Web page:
Two Races Two Outcomes: But Where is Dave? Dave's Not Here!
First up was the Wednesday Night Race. It might just be my last. After a tremendous couple weather weeks here, the temperatures dropped into the single digits on Wednesday while the wind gusts kicked up to the 30-40 mph range, and average wind speeds were in the teens all day. That makes for -10 to -20 wind chills. We usually don't get weather like that here. Just a few times a year.
The trail was full of debris, in fact there was a tree 400 meters into the race, and it was ungroomed and scoured from the winds. I don't think I got in enough of a warm up either. It was kind of fun to have a dozen or so ringers from Anchorage and Lower 48 line up, including a World Cup skier who got beat! The course started at the biathlon range took the Sonot connector to the bottom of Birch Hill downhill area and came right back up.
Here's the News Feature:
As soon as we turned around, where I fell, and started the climb I knew I was in trouble. I pushed it for about a half K, and caught a couple guys but could no longer get a good breathing rhythm, so I just shut down to avoid an asthma attack, not to mention having legs gummed up with so much metabolic waste. Tanked. That rarely happens, especially in a skate race and one with a long (2K) uphill. Normally I do best on hills.
I have enjoyed the Wednesday Night Series for the past three years and support the idea. However, some bad luck (primarily weather/sketchy course conditions and course marking) seems to follow these. Plus, 5K or 6Ks are just so damn uncomfortable anymore. I'm likely done for the year, and maybe for a while longer.
After that fiasco I wasn't so confident about the 20K Skiathon. I'd enjoyed this classic race in the past but it had been six years since the last time I did it (conflicting with the Oosik Classic, spring break, and injury).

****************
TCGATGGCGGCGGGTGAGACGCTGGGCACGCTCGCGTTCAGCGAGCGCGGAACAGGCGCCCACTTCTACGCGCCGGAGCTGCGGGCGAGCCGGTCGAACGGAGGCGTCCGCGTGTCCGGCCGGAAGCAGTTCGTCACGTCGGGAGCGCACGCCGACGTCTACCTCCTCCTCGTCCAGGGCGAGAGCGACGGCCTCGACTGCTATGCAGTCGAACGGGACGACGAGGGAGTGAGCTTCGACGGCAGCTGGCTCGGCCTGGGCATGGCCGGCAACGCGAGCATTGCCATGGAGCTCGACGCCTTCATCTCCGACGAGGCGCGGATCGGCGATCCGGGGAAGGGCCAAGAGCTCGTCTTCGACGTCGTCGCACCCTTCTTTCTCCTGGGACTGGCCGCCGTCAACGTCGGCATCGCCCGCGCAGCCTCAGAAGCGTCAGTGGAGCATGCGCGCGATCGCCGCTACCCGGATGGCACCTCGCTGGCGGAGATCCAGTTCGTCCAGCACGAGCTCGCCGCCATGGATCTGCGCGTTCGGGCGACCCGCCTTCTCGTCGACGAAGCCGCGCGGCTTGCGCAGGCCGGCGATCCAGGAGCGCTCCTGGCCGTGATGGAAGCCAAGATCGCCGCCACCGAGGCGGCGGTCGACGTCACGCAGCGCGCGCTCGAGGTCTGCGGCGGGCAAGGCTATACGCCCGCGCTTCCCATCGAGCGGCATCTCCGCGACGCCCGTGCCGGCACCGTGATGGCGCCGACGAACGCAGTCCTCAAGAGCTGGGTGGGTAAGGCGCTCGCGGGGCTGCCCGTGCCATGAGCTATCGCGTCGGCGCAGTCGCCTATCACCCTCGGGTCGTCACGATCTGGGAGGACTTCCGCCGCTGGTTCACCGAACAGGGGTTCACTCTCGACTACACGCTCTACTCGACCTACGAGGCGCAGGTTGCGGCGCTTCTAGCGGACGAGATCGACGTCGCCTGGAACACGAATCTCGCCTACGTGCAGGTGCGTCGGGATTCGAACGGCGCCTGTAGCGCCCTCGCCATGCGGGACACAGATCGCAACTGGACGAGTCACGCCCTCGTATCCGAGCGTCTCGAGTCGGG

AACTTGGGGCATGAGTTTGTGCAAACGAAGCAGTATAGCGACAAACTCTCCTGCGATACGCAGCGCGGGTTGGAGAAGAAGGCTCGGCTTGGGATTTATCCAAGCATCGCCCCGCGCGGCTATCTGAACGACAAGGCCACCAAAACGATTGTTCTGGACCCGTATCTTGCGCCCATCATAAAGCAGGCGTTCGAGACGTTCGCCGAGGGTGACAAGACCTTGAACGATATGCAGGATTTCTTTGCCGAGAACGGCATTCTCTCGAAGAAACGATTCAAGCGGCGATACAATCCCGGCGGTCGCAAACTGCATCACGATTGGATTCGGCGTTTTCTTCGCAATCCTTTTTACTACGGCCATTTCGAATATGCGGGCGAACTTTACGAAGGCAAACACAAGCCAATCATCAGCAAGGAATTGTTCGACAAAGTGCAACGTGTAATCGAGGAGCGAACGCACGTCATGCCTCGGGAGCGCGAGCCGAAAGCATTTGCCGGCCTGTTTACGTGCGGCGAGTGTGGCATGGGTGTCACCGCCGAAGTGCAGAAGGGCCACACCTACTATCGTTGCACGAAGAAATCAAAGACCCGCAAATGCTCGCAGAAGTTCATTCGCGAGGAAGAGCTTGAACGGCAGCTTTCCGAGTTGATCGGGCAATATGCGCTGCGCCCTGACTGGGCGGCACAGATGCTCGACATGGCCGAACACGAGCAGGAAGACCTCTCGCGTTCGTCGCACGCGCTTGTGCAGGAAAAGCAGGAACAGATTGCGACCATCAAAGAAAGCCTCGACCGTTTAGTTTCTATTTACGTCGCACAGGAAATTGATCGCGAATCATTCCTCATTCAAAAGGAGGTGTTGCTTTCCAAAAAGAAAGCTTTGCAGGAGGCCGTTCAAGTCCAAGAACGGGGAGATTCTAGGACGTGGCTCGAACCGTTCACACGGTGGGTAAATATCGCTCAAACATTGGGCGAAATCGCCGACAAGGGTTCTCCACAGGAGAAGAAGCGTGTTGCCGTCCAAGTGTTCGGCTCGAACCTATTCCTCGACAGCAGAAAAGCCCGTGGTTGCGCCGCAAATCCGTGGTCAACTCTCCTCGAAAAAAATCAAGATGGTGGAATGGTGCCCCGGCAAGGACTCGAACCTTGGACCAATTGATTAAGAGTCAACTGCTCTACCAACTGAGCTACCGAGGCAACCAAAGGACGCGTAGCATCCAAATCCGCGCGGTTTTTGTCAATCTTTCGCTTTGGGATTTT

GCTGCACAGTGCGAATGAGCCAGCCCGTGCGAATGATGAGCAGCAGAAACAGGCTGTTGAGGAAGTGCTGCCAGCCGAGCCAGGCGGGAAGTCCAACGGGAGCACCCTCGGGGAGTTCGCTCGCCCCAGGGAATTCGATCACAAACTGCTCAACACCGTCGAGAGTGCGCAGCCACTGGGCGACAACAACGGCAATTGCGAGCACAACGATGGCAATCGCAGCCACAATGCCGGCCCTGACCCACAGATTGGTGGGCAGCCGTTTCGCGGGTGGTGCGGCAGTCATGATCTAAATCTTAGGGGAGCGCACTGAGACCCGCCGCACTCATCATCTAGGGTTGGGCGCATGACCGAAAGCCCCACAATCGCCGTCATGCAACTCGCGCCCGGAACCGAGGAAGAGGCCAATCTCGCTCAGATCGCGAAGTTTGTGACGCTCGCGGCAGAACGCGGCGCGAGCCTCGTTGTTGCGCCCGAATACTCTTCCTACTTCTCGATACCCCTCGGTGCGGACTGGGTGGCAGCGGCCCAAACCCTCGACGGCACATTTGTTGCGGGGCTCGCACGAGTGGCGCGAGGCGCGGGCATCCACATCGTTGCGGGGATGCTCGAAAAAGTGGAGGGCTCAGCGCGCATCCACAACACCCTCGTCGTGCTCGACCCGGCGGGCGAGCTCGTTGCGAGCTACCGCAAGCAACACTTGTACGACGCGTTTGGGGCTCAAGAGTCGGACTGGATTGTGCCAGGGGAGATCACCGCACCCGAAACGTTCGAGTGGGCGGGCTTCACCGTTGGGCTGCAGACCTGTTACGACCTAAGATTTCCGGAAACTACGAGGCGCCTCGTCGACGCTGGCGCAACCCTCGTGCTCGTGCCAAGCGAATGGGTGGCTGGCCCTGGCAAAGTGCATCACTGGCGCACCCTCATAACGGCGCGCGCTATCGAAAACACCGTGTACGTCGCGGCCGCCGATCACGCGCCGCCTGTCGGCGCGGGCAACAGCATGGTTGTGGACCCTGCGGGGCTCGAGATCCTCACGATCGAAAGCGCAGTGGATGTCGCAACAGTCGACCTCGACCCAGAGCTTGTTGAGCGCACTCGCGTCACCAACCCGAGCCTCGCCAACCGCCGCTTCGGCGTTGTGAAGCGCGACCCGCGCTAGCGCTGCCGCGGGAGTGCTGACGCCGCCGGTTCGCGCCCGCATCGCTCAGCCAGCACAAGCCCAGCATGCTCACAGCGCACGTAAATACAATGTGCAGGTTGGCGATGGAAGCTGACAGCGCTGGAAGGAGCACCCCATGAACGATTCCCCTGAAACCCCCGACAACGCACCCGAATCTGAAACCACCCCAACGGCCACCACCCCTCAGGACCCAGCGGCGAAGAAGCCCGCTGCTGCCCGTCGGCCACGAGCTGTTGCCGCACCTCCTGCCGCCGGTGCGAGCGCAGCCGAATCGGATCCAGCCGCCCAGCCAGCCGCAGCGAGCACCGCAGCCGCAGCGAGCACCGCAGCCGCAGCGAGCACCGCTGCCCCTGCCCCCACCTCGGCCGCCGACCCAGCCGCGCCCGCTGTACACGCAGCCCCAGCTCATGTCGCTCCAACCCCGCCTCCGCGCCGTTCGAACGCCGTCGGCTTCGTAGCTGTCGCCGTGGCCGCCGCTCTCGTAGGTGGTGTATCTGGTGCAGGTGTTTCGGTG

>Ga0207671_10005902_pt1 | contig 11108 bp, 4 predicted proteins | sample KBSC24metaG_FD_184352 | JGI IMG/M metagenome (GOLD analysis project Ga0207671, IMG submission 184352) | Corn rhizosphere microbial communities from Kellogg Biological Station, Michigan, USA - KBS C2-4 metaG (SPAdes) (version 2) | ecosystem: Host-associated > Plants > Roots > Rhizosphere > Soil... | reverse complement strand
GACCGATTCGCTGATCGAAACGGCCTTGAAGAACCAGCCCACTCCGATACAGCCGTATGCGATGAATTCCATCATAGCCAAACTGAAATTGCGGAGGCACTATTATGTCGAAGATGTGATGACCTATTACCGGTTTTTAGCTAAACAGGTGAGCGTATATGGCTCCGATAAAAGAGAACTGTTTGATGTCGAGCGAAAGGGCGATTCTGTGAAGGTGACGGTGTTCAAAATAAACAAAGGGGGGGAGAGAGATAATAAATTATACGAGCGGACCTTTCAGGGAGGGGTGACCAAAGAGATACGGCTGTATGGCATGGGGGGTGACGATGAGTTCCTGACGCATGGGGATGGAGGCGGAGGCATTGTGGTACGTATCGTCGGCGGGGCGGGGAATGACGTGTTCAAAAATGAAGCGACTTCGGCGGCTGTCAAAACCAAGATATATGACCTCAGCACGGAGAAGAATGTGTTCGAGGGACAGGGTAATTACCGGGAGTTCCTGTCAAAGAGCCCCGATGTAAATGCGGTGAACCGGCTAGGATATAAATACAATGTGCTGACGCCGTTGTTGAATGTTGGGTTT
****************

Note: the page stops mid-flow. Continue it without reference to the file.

After the long week at JNs a 20K seemed over the top, especially being just six days ahead of the Sonot. But I wanted to give it a go, and when Dave--fresh off three top ten finishes at World Masters--said that he'd be a late entry, and joked that he'd wax up three, make it four pairs of skis I had even more incentive.
Not to mention this is about the only local race NOT at Birch Hill. No more fences, no more rules, no more you know who's dirty looks!
We lined up, and it was apparent that like the famous Cheech and Chong skit from decades ago, Dave? Dave? Dave wasn't here! Well, 50 or so people did line up and I had my skis waxed up with LF4, two layers of binder (very abrasive and dirty snow) and 4 layers of Rode Multi-Grade Blue. It was about zero, and would be colder than that on Smith Lake, and no more than single digits by the time we'd finish.
Pete a visiting MD from Idaho--fresh off a top 20 finish at the Boulder Mountain Tour last month--took off right way, leaving me, Greg, and Erik as a nice chase group. They had faster skis (that binder!) down the long 1 km downhill stretch to Smith Lake, and I had to work to reel them back in by the T-Field. We mostly double-poled and kick double-poled for about 5 or 6K until we looped back onto the hilly Midnight Express. In years past I sort of dreaded these hill sections, because I had stiff skis and would have to work extra hard to stay on top of them. But I love my new Fischer Carbonlites, and the extra layer of binder did it's magic. The hills felt quite manageable.
Greg dropped off on Midnight Express, while Erik and I cat and moused along for several kms. At the end of Big Whizzy, just before 10K (37:20), I was feeling pretty good so I put in a surge through the five or six way intersection and down the short (400 m) Calypso loop. That has a fairly sustained steep climb coming out (40 sec or so) and I pulled away there.
The rest of the course along Skaarland Loop, across T-Field and Smith Lake, is mostly double pole so I went kind of mad with it. Keeping a good tempo, while making the most of striding out on the short rolling climbs on Skaarland Loop. I had a good 30 second advantage coming back to the T-Field but got momentarily confused with the course direction on the little power line connector--no sign or arrows there, just some pin flags on the main T-Field route--so I had to stop and think for a bit. Erik came back into sight and I jumped onto the connector and hammered.
I felt good until Smith Lake with 2K to go, and up the road I was feeling the burn but decided I wanted to keep that 2nd place, for posterity and to make up for falling apart on Wednesday. My classic skiing isn't that good anymore, I've really struggled over the past several years, but this was easily my best one in a long time.
They still haven't posted official results, but here is the top 4 more with times more or less:
1. Pete 1:08:44
2. Me 1:13:03
3. Erik 1:13:52
4. Greg 1:16:40
The next person was over 1:30.